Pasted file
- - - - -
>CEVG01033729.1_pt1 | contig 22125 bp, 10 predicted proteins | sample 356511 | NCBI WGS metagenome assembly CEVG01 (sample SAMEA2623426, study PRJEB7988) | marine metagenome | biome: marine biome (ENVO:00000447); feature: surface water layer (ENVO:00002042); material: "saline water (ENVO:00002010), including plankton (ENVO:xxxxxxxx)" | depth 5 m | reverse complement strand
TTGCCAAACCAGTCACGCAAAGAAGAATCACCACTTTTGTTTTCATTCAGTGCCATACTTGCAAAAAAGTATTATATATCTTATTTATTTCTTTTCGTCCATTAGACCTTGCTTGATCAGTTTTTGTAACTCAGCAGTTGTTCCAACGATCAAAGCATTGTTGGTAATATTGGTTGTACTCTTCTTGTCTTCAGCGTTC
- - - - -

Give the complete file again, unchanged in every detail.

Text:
>CEVG01033729.1_pt1 | contig 22125 bp, 10 predicted proteins | sample 356511 | NCBI WGS metagenome assembly CEVG01 (sample SAMEA2623426, study PRJEB7988) | marine metagenome | biome: marine biome (ENVO:00000447); feature: surface water layer (ENVO:00002042); material: "saline water (ENVO:00002010), including plankton (ENVO:xxxxxxxx)" | depth 5 m | reverse complement strand
TTGCCAAACCAGTCACGCAAAGAAGAATCACCACTTTTGTTTTCATTCAGTGCCATACTTGCAAAAAAGTATTATATATCTTATTTATTTCTTTTCGTCCATTAGACCTTGCTTGATCAGTTTTTGTAACTCAGCAGTTGTTCCAACGATCAAAGCATTGTTGGTAATATTGGTTGTACTCTTCTTGTCTTCAGCGTTC